A man is in custody after several Jefferson Park stores were defaced with swastikas, authorities said.
Swastikas were painted on the Supreme Smoke Shop’s back door, boarded-up front door and street sign on Tuesday night. The white supremacist graffiti also was found at another nearby shop owned by people of color, Supreme Smoke Shop owner Arcan Abu-hashish said.
Charges against the man are pending, said Officer Michelle Tannehill, a spokesperson for Chicago police.
Abu-hashish said Thursday that he has a suspicion about who could have left the racist graffiti: a problematic former customer he believes is affiliated with a white supremacist gang.
“This is definitely something I worry about,” said Abu-hashish, who is Jordanian, after the swastikas were discovered. “It’s targeted. ... He’s racist to the bone.”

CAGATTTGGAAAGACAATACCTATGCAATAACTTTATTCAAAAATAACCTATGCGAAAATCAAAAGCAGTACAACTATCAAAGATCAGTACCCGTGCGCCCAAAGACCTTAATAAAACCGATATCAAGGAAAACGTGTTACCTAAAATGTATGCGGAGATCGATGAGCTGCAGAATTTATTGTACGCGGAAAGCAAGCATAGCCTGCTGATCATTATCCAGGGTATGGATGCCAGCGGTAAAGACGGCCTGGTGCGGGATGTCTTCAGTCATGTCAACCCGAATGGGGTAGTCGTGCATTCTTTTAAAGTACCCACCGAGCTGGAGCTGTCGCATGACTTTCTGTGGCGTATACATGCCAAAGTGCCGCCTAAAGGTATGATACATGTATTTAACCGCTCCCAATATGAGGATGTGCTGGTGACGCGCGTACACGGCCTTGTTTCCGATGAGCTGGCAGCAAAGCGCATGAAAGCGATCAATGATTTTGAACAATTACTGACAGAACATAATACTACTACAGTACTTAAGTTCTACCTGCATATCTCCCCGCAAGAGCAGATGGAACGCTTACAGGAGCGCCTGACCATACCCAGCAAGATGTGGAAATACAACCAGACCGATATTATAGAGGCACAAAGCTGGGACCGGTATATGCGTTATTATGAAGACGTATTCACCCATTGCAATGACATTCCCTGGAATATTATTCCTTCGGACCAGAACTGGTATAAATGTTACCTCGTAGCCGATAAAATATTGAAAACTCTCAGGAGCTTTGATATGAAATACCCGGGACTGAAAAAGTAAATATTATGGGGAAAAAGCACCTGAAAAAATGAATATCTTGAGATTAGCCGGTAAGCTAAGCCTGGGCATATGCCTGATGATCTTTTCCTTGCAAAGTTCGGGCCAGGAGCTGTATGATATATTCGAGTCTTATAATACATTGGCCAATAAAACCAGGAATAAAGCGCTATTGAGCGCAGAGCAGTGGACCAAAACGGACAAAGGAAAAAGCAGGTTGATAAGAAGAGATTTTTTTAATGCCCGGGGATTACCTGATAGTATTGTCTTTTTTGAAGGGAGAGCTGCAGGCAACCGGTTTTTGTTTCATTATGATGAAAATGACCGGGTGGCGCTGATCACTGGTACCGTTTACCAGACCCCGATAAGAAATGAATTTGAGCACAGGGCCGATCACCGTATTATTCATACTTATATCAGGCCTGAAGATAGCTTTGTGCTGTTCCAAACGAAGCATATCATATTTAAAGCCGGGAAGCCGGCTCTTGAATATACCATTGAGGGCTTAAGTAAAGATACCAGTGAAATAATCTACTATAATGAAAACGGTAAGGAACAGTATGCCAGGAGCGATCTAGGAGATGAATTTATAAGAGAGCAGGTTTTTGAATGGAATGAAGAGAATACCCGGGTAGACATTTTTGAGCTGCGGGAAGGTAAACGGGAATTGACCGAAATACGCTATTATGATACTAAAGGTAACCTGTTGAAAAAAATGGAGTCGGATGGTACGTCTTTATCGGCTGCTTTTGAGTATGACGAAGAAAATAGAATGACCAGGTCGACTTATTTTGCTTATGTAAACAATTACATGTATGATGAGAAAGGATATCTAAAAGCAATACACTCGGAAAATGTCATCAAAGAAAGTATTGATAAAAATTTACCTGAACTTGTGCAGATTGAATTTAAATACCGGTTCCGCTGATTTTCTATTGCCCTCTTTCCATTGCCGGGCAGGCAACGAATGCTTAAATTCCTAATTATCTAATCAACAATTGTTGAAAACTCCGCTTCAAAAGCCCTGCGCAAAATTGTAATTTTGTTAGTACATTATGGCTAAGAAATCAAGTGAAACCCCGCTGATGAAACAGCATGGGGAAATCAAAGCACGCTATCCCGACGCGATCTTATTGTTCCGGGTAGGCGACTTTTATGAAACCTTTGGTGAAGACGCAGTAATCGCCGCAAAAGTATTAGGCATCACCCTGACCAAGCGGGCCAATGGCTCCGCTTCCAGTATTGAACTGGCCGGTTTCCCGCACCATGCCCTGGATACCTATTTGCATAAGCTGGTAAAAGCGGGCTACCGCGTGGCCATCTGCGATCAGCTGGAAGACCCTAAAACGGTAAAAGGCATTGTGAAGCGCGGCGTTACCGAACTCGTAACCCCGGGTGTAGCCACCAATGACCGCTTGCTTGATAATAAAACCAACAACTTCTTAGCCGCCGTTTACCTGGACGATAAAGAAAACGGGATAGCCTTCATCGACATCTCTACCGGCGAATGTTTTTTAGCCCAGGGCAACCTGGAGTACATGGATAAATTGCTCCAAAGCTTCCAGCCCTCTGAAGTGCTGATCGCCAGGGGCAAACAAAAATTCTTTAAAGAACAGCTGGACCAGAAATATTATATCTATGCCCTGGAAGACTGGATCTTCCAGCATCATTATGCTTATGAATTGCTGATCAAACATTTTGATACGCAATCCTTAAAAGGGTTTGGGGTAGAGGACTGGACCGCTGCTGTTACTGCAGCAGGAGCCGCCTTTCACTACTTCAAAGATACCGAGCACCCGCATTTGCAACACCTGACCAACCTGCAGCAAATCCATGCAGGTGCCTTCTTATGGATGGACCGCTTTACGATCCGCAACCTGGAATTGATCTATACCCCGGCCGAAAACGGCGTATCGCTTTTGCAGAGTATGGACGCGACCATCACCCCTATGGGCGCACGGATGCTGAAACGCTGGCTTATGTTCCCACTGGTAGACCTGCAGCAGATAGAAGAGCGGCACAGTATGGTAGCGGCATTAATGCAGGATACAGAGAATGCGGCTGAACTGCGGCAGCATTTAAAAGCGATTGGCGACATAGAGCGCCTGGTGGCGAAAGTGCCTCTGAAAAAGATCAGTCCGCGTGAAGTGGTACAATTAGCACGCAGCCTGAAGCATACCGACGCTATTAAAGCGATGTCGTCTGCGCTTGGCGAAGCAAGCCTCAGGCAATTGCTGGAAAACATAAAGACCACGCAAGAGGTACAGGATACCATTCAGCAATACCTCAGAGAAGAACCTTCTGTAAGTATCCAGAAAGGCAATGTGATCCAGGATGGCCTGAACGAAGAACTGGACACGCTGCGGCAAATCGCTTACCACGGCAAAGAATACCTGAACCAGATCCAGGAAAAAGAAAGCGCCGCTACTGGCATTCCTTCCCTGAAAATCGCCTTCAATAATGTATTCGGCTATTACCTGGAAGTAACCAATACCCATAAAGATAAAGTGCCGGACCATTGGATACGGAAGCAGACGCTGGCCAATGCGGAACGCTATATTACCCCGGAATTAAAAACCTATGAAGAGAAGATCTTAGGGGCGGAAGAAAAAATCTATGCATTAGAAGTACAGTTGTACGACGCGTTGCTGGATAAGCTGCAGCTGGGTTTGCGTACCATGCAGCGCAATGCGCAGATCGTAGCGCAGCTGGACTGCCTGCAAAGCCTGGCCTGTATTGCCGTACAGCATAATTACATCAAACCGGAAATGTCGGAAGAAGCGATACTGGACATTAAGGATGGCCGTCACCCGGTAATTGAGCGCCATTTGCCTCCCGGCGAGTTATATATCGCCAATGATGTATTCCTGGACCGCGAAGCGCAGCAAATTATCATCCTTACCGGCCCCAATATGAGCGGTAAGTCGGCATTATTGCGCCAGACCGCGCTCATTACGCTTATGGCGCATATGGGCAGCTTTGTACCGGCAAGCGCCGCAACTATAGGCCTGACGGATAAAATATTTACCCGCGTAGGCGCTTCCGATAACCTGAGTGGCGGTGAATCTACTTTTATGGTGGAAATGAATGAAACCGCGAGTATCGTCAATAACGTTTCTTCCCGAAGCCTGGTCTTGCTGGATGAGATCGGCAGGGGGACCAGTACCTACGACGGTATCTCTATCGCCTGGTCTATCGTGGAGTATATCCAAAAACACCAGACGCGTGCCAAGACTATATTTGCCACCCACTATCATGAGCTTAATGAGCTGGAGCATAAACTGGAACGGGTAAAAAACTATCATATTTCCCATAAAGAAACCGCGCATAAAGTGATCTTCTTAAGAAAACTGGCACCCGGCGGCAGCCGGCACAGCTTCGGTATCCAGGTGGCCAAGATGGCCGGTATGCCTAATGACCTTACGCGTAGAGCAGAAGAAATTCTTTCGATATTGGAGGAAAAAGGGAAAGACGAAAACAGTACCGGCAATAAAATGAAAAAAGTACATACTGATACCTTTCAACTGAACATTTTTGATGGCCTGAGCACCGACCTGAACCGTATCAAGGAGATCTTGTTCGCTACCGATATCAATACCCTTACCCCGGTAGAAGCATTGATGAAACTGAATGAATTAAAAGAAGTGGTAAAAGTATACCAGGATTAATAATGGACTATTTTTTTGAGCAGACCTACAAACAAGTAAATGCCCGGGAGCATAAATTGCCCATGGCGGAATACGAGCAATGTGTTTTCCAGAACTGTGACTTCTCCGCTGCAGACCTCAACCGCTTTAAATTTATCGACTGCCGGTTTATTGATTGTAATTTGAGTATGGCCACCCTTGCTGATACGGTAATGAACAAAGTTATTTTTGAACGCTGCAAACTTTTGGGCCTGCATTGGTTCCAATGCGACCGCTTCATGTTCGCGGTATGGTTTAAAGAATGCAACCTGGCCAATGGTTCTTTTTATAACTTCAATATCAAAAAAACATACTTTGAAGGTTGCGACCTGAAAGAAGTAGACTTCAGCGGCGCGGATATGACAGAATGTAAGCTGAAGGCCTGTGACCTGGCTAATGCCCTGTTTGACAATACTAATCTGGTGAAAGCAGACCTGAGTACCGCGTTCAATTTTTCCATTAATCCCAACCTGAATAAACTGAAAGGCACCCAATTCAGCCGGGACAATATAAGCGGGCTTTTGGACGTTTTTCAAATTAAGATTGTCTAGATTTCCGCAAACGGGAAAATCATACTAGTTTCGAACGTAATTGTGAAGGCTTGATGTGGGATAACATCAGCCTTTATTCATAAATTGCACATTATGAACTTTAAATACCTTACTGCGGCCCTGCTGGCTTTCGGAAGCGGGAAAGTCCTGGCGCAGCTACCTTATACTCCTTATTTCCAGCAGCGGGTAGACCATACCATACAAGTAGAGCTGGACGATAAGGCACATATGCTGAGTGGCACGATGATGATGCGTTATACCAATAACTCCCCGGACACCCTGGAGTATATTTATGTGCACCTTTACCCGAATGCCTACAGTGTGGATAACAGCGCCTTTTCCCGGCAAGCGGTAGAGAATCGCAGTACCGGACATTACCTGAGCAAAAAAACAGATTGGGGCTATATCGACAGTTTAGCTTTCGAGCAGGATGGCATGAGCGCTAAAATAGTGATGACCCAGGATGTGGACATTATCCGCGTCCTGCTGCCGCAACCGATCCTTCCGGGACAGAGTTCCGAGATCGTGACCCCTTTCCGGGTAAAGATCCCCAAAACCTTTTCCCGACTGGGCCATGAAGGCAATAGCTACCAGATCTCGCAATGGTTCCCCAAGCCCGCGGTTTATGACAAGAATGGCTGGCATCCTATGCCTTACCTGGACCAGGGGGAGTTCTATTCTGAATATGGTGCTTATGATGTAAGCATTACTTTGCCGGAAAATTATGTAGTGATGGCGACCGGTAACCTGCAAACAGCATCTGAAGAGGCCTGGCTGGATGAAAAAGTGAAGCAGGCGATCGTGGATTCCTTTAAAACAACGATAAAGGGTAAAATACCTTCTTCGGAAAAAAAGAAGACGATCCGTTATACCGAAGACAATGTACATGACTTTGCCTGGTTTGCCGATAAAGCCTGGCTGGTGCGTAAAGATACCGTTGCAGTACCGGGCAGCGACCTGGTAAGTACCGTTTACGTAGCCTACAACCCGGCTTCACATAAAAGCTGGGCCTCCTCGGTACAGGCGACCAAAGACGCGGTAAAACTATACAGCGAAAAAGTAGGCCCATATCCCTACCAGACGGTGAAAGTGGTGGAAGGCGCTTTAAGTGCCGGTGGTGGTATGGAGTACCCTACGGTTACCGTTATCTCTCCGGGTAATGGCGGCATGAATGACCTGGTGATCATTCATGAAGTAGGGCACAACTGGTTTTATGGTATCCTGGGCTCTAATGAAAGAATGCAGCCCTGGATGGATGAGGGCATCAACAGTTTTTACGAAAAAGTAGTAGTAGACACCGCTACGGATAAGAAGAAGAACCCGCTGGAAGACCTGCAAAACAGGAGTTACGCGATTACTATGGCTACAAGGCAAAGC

On Friday, he told the Tribune he feels a bit safer now that a suspect is in custody.
Police reported two businesses on the block were spray painted. Another swastika was found across the street from a building used by the Ho-Chunk Nation, an American Indian tribe whose historic territory includes land in Wisconsin and Illinois, tribe spokesperson Casey Brown said.
Ald. Jim Gardiner, 45th, said Thursday that he has zero tolerance for the hateful symbols that appeared in his ward.
“Individuals responsible for this type of messaging will be prosecuted to the fullest extent,” he said.
State Rep. Lindsey LaPointe, D-Chicago, and state Sen. Robert Martwick, D-Chicago, shared a joint statement with the Tribune saying whoever made the hateful marks “deserves to be held accountable.”
“The rise in antisemitic and white supremacist behavior in recent years has been emboldened by a toxic national rhetoric that has incubated real harm to real people. There is no place for this poisonous behavior in our home community, and it is on all of us to step up and call it out,” they wrote.